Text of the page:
The last thing I will touch on in our whole horse approach to health is riding and the subsequent muscle development. Riding can play a huge part in the health of your horse’s hooves. For instance, a balanced horse that is ridden round (not over bent) will be travelling in balance from the front end to the hind end and engaging their core muscles and therefore loading their hooves optimally. A horse ridden hollow or unbalanced will create unbalanced forces on the hooves and therefore may not wear evenly. A horse ridden very over bent will travel with too much weight on the front or hind end and not travel in a balanced manner. How the horse is conditioned to riding will also affect how he will move in the pasture or paddock. Wild horses are conditioned to move 20-40 miles per day on varied terrain and tend to build well balanced bodies and hooves. When we keep horse in domestication we inhibit their ability to move freely and they don’t always understand how to move properly because of this. We must teach them how to carry the weight of a rider and still move in balance and harmony.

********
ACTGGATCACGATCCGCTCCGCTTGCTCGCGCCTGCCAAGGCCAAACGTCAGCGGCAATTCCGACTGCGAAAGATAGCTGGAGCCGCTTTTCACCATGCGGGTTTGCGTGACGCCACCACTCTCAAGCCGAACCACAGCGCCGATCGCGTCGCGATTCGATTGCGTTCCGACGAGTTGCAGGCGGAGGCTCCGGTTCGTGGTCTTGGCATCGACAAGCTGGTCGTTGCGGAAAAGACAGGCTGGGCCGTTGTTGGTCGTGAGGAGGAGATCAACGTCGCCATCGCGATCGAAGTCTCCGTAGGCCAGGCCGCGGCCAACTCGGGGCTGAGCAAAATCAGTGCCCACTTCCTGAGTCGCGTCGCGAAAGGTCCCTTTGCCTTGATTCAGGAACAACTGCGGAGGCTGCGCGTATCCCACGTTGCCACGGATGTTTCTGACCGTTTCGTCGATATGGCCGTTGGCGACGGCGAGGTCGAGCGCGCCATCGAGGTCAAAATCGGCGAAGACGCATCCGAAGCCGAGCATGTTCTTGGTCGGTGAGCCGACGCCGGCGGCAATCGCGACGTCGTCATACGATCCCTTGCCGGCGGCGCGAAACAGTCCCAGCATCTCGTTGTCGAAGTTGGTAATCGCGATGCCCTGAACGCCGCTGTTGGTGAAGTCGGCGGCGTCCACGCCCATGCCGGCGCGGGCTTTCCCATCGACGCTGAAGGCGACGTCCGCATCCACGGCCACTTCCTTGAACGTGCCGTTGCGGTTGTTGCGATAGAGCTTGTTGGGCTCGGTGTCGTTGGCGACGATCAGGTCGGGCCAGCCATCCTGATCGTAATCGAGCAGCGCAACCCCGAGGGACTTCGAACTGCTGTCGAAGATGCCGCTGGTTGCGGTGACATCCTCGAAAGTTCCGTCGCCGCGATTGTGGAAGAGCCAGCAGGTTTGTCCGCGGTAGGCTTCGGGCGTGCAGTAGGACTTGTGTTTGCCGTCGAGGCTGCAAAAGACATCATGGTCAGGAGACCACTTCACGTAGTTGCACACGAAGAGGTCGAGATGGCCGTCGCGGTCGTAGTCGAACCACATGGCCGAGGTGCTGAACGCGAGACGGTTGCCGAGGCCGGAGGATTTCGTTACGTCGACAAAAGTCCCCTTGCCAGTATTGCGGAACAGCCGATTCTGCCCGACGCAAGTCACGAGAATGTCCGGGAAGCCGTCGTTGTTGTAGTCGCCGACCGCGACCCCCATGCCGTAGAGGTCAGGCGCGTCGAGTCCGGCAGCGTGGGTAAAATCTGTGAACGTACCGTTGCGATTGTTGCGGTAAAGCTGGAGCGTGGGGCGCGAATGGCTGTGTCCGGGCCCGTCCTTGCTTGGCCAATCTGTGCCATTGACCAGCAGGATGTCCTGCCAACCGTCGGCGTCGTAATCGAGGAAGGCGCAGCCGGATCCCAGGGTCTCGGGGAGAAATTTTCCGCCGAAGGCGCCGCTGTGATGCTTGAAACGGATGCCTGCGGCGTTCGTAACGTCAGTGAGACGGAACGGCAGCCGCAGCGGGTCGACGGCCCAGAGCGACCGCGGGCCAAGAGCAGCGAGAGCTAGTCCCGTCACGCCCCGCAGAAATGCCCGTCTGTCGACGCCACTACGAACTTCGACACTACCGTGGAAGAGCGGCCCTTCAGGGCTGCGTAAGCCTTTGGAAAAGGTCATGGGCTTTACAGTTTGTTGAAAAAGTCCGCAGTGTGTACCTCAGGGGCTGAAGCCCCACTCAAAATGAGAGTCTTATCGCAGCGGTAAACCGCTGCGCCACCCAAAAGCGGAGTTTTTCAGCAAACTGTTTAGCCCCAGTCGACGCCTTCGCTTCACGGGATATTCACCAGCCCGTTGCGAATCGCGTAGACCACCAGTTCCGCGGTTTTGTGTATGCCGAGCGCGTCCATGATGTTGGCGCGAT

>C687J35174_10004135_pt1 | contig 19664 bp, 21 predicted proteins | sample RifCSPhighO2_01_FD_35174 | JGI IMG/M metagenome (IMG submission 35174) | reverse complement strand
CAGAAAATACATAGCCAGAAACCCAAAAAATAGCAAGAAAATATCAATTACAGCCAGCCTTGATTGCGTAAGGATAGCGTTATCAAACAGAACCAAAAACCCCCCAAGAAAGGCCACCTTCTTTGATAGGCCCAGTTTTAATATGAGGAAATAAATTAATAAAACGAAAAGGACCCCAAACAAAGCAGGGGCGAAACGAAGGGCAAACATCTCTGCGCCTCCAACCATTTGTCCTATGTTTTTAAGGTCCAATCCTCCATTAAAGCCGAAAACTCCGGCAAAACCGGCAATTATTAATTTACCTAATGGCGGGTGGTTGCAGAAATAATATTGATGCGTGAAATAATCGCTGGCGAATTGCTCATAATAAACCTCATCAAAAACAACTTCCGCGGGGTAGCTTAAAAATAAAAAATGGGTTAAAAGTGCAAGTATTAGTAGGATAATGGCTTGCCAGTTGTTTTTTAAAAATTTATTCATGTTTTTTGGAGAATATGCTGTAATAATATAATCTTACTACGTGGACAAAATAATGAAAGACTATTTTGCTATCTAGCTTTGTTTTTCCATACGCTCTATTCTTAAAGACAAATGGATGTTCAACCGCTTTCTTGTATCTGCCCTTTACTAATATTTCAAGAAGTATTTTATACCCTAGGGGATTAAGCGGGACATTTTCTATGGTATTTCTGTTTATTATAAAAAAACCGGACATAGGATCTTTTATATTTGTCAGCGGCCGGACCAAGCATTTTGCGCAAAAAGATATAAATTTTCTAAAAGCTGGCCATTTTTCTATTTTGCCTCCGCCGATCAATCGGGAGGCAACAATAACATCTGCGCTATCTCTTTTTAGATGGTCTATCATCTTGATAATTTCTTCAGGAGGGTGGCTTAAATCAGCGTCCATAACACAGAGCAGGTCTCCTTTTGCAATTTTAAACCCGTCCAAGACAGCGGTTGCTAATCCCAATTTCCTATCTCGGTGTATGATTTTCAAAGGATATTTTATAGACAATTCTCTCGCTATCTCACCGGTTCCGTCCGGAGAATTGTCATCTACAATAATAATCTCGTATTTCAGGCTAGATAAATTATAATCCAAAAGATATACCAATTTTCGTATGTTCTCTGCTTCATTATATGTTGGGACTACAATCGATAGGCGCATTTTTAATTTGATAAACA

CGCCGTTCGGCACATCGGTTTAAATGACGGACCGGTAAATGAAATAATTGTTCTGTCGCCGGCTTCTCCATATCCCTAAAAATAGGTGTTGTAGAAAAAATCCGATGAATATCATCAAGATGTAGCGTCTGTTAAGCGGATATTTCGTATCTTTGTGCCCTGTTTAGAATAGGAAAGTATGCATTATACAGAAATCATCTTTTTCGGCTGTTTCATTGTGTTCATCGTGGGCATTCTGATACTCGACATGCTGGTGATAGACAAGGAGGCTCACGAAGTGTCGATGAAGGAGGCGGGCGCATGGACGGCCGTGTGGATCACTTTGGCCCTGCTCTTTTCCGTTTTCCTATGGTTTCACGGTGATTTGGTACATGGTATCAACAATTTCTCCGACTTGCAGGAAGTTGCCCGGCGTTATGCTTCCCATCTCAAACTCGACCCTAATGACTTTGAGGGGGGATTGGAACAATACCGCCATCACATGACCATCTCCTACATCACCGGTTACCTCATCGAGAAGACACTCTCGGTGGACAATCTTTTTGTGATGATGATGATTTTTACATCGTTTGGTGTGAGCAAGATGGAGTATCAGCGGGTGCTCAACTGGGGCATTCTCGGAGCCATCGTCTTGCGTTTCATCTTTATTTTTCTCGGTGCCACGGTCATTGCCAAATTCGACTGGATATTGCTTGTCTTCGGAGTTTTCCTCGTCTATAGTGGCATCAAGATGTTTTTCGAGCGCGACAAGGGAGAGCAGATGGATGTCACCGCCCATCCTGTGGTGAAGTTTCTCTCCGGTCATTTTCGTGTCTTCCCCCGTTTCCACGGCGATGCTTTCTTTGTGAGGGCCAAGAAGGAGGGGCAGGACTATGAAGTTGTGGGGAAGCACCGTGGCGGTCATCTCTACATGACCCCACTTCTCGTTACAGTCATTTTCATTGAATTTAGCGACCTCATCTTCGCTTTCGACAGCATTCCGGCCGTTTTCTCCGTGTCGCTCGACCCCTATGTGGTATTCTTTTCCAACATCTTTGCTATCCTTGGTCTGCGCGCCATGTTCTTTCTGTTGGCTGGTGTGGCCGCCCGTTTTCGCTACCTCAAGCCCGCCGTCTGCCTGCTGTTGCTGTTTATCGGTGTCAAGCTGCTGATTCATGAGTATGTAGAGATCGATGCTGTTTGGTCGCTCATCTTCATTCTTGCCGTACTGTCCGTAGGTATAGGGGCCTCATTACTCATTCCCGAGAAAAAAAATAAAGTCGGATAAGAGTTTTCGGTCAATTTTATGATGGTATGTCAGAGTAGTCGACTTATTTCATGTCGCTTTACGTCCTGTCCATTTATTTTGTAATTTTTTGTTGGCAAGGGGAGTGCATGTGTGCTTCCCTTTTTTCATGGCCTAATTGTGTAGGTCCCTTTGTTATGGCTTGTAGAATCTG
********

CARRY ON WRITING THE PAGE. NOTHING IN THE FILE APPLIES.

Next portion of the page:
HEALTHY HOOVES = HEALTHY HORSES
Kristi Luehr is a barefoot trimmer/farrier, author, and founder of the Okanagan School of Natural Hoof Care. She is certified by the Canadian Farrier School as well as the Oregon School of Natural Hoof Care, and also has certification in equine massage and dentistry. Her focus is to educate owners about hoof anatomy, function and proper barefoot trimming that supports and grows healthy and functional hooves specific to each horse's individual needs. She is the author of three online courses specific to hoof care and is always striving to create more educational content for students to learn from.